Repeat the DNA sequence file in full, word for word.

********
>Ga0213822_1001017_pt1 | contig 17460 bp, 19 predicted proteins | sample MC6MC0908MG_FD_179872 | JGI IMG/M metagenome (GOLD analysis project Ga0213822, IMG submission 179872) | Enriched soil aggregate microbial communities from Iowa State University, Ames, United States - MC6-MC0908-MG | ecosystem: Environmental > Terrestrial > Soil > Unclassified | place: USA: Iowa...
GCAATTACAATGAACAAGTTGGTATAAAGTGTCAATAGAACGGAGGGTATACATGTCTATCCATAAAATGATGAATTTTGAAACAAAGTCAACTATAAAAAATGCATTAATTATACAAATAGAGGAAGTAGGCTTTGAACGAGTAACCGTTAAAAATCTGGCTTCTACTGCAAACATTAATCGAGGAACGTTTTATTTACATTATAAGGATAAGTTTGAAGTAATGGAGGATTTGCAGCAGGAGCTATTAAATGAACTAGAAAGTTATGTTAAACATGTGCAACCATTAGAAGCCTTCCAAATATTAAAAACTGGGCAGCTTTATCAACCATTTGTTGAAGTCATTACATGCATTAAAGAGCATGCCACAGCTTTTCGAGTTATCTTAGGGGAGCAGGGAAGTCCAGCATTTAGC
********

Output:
>Ga0213822_1001017_pt1 | contig 17460 bp, 19 predicted proteins | sample MC6MC0908MG_FD_179872 | JGI IMG/M metagenome (GOLD analysis project Ga0213822, IMG submission 179872) | Enriched soil aggregate microbial communities from Iowa State University, Ames, United States - MC6-MC0908-MG | ecosystem: Environmental > Terrestrial > Soil > Unclassified | place: USA: Iowa...
GCAATTACAATGAACAAGTTGGTATAAAGTGTCAATAGAACGGAGGGTATACATGTCTATCCATAAAATGATGAATTTTGAAACAAAGTCAACTATAAAAAATGCATTAATTATACAAATAGAGGAAGTAGGCTTTGAACGAGTAACCGTTAAAAATCTGGCTTCTACTGCAAACATTAATCGAGGAACGTTTTATTTACATTATAAGGATAAGTTTGAAGTAATGGAGGATTTGCAGCAGGAGCTATTAAATGAACTAGAAAGTTATGTTAAACATGTGCAACCATTAGAAGCCTTCCAAATATTAAAAACTGGGCAGCTTTATCAACCATTTGTTGAAGTCATTACATGCATTAAAGAGCATGCCACAGCTTTTCGAGTTATCTTAGGGGAGCAGGGAAGTCCAGCATTTAGC